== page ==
I spent a lot of time feeling not directly excluded but not really included. And this goes beyond the notorious Seattle Freeze and speaks more to situations where I would be all dressed up and would be getting major side eye until I was uncomfortable and would leave or just not go in the first place.

As a young person of color at that age who was very visibly trying to fly her freak flag proudly life was fucking hard sometimes.

There were layers of difficulty. There was of course the fact that I lived here in Seattle where in many neighborhoods seeing a person of color is cause for alarm (yes sarcasm there), the next layer was that I did not dress "like a Black person" according to both Black folks and white folks.

I became very fond of wearing some Grunge Era Courtney Love level smeared eyeliner. I can't tell you how many times I was "confronted" by strangers.For some reason my apparent non Blackness made people really angry.

On the flip side of that I had a lot of people who heavily exoticized me to the point where I stopped feeling like a pretty human girl and felt like some kind of exhibit.

The cumulative result of feeling either hated or like some weird art exhibit caused me to withdraw from the local scene for the most part.

When I was of age I had a few friends with whom I would go to fashion shows or club nights but I was pretty shy and reticent about really engaging and looking back that makes me really unhappy.

Now that I'm older I am fine with how other people treat me when I don't appear to fit into their mold of what blackness is or isn't. In some ways I do feel like I was part of the early movement of Black folks flying their freak flags.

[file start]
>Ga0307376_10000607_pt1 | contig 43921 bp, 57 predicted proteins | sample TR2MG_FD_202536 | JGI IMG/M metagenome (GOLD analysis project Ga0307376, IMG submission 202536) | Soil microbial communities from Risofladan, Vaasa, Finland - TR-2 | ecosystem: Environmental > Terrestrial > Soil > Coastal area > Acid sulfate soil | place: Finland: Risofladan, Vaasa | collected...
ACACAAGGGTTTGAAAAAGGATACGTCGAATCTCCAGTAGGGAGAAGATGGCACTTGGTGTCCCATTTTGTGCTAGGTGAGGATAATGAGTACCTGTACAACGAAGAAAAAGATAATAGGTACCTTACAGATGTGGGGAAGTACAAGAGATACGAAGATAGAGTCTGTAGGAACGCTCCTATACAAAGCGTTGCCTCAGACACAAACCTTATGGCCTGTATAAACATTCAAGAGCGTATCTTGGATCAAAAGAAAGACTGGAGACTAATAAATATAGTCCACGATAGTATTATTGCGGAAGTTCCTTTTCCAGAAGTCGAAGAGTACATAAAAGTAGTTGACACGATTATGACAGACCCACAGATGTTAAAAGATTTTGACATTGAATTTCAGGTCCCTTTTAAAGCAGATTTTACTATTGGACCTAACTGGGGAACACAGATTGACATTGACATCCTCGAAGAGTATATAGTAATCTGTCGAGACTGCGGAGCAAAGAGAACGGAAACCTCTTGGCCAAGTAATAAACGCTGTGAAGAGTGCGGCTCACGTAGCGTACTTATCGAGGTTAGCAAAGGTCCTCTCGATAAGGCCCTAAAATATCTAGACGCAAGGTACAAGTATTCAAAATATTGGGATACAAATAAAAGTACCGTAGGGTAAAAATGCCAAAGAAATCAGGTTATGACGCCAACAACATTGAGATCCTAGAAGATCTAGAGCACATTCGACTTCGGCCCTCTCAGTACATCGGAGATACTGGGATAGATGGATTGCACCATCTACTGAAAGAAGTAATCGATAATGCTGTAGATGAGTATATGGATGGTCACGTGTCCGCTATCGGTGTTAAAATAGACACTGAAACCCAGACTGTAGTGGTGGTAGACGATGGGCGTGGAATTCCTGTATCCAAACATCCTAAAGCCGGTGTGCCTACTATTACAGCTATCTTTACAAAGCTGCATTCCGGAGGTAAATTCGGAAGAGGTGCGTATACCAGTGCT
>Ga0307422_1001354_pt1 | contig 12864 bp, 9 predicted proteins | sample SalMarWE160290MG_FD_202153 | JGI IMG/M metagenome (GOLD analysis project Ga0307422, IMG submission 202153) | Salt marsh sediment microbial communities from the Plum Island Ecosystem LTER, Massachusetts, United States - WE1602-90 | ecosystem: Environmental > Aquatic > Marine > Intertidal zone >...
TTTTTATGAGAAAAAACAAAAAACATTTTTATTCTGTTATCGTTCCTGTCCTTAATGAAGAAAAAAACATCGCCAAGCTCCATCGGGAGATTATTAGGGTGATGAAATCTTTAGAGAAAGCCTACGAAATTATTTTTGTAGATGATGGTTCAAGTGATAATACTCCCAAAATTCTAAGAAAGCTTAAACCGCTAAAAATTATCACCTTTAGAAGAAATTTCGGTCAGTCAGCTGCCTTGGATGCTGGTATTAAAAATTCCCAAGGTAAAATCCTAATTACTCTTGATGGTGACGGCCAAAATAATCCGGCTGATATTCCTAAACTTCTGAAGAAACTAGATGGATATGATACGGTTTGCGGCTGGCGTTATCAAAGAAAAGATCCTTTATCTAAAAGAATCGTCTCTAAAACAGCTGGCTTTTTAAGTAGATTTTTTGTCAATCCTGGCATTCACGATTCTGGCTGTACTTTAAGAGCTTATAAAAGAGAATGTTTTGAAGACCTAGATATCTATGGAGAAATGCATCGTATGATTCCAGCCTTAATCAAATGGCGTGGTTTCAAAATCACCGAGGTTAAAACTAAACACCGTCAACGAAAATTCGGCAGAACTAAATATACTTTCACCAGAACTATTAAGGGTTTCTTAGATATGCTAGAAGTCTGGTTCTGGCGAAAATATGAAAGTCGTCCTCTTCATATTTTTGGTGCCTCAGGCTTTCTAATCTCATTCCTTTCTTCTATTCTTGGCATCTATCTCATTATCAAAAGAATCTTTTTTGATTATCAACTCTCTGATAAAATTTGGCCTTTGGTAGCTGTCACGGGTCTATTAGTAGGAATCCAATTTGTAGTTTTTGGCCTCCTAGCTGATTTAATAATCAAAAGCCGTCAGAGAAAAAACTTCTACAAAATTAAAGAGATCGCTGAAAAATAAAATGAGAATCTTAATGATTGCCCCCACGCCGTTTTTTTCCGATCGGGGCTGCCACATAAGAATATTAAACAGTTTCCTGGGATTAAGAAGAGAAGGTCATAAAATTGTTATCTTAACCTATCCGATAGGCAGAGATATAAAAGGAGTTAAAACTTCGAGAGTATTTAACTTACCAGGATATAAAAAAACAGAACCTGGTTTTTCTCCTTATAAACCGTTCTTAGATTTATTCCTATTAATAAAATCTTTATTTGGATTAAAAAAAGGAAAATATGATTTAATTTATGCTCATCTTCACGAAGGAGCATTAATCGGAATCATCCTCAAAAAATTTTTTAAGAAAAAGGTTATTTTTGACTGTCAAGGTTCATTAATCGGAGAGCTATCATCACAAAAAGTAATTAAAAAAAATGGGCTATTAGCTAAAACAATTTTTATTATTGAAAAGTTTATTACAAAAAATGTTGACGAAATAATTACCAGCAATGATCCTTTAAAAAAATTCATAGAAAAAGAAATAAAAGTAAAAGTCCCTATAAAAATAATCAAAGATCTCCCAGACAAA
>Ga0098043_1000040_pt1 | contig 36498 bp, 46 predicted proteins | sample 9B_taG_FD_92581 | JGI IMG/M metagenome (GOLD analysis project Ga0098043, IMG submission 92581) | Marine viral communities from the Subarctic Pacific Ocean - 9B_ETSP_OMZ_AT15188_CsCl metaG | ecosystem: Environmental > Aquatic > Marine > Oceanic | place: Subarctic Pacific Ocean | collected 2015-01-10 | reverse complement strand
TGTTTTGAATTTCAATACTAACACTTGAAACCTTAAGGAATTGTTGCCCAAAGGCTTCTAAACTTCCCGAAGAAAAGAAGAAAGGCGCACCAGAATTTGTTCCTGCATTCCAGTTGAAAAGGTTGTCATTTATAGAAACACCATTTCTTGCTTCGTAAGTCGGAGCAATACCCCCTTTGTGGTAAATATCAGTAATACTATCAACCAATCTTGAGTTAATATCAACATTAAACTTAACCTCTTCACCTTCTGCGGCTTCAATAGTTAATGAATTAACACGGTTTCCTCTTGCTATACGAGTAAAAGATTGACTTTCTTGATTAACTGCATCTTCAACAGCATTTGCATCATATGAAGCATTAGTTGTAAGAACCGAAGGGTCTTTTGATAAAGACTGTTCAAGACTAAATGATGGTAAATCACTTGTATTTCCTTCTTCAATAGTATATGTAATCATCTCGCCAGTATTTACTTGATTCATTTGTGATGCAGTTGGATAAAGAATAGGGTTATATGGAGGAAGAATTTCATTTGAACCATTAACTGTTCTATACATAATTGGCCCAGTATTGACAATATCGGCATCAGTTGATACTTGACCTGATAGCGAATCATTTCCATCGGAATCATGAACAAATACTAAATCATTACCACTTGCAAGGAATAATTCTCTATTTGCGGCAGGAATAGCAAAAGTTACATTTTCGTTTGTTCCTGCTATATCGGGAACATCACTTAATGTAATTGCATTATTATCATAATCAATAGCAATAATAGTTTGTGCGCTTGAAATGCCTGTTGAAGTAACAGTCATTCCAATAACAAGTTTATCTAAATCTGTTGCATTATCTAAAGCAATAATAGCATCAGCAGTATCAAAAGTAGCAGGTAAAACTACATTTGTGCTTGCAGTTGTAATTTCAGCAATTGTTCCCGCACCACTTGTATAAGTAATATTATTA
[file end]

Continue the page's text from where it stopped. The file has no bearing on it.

I'll end on a good note.

I remember once while I was rocking what I deemed my Trashy Goth look. Imagine, black and burgundy asymmetrical bob cut wig, layers of two-three in not so great condition slips, big platform combat boots, major eye liner and carrying a big ugly purse.

I was in Capital Hill waiting for the #7 bus and a young Black woman walked up to me and grilled me about my style and where she too could find these things.

Next time I saw her around she was rocking the fuck out of her Lip Service clothes and she thanked me for being weird and Black and beautiful.

Those few and far between moments like that didn't make it entirely better but they helped.

And now that I am officially an Aging Goth, I can look back and feel like maybe I did contribute a little bit and that's okay.

1 comment:

wellroundedtype2 said...

Thank you for saying all of this.

I relate to what you are saying about being a visually oriented person. I think that is why I so love seeing photos of you. And other women. Who experiment and play with what the "expectations" are of us.
I got a huge compliment from a reader on my blog about posting pics of myself -- she said that she liked seeing pictures of middle aged fat women like me -- not just "young" fatshions. My first thought was "I'm not middle aged!" But I am. I am in my 40s, I have lots of grey hair that I'm not interested in coloring over at the moment.

I know there's nothing that can fix what you've been through -- the silence, the cluelessness, the exclusion.

You are an astronaut of sorts, and others will follow. You allow all sorts of new channels to flow.